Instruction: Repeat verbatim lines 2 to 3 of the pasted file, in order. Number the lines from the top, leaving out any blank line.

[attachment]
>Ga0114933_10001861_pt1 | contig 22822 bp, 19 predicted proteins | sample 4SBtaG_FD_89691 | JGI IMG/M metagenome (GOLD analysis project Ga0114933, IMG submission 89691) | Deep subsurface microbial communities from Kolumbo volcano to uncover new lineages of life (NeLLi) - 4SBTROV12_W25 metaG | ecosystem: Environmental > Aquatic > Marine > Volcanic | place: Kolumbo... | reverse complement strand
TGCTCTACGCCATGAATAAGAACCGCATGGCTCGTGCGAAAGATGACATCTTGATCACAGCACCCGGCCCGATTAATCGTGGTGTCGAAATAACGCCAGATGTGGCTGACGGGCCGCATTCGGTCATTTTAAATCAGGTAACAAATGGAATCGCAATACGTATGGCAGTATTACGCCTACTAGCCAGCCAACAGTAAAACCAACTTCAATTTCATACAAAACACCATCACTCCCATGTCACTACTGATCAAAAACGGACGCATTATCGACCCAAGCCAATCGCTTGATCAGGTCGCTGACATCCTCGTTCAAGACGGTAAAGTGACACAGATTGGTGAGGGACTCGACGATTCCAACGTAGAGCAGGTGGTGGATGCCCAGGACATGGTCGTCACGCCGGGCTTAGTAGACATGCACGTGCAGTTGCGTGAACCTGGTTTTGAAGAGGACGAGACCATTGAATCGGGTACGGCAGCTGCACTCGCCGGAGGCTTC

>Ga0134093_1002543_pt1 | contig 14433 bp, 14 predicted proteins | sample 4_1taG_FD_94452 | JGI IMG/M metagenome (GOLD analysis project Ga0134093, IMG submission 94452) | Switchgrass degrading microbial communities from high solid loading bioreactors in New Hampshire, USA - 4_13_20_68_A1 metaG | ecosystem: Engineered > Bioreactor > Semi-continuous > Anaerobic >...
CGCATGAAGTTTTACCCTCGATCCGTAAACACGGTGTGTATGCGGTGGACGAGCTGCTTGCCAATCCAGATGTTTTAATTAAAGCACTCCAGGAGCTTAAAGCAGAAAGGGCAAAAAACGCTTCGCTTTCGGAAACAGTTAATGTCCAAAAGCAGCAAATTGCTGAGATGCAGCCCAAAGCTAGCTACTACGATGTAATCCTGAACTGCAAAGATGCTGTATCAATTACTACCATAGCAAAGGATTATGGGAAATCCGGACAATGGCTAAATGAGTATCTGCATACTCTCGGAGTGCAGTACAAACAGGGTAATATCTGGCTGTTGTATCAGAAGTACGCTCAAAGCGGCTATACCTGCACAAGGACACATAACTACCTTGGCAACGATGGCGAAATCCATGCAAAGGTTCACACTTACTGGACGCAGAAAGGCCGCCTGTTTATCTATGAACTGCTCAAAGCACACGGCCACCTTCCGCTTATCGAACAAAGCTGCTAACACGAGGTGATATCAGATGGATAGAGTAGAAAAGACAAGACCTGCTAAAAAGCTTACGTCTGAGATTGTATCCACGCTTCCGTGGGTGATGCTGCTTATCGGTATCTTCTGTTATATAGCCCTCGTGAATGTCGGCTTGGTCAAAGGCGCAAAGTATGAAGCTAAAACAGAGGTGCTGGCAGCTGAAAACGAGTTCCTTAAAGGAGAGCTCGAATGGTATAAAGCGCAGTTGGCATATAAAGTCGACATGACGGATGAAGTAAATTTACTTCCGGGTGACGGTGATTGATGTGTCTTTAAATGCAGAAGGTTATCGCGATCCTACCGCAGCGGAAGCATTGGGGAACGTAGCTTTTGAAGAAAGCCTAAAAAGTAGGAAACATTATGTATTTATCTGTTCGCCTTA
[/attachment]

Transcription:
TGCTCTACGCCATGAATAAGAACCGCATGGCTCGTGCGAAAGATGACATCTTGATCACAGCACCCGGCCCGATTAATCGTGGTGTCGAAATAACGCCAGATGTGGCTGACGGGCCGCATTCGGTCATTTTAAATCAGGTAACAAATGGAATCGCAATACGTATGGCAGTATTACGCCTACTAGCCAGCCAACAGTAAAACCAACTTCAATTTCATACAAAACACCATCACTCCCATGTCACTACTGATCAAAAACGGACGCATTATCGACCCAAGCCAATCGCTTGATCAGGTCGCTGACATCCTCGTTCAAGACGGTAAAGTGACACAGATTGGTGAGGGACTCGACGATTCCAACGTAGAGCAGGTGGTGGATGCCCAGGACATGGTCGTCACGCCGGGCTTAGTAGACATGCACGTGCAGTTGCGTGAACCTGGTTTTGAAGAGGACGAGACCATTGAATCGGGTACGGCAGCTGCACTCGCCGGAGGCTTC

>Ga0134093_1002543_pt1 | contig 14433 bp, 14 predicted proteins | sample 4_1taG_FD_94452 | JGI IMG/M metagenome (GOLD analysis project Ga0134093, IMG submission 94452) | Switchgrass degrading microbial communities from high solid loading bioreactors in New Hampshire, USA - 4_13_20_68_A1 metaG | ecosystem: Engineered > Bioreactor > Semi-continuous > Anaerobic >...